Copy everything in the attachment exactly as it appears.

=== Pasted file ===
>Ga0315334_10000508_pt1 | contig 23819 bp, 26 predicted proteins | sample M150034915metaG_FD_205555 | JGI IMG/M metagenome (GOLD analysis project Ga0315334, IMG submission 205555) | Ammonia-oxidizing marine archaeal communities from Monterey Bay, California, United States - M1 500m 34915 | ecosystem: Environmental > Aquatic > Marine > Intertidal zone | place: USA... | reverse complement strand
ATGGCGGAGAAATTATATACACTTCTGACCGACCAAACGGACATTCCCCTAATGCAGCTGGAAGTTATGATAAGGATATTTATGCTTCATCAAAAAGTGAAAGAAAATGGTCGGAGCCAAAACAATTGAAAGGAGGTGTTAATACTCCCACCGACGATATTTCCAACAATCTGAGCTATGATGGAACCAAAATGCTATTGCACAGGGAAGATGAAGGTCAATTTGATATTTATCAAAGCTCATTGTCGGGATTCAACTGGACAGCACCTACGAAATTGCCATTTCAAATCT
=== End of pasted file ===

>Ga0315334_10000508_pt1 | contig 23819 bp, 26 predicted proteins | sample M150034915metaG_FD_205555 | JGI IMG/M metagenome (GOLD analysis project Ga0315334, IMG submission 205555) | Ammonia-oxidizing marine archaeal communities from Monterey Bay, California, United States - M1 500m 34915 | ecosystem: Environmental > Aquatic > Marine > Intertidal zone | place: USA... | reverse complement strand
ATGGCGGAGAAATTATATACACTTCTGACCGACCAAACGGACATTCCCCTAATGCAGCTGGAAGTTATGATAAGGATATTTATGCTTCATCAAAAAGTGAAAGAAAATGGTCGGAGCCAAAACAATTGAAAGGAGGTGTTAATACTCCCACCGACGATATTTCCAACAATCTGAGCTATGATGGAACCAAAATGCTATTGCACAGGGAAGATGAAGGTCAATTTGATATTTATCAAAGCTCATTGTCGGGATTCAACTGGACAGCACCTACGAAATTGCCATTTCAAATCT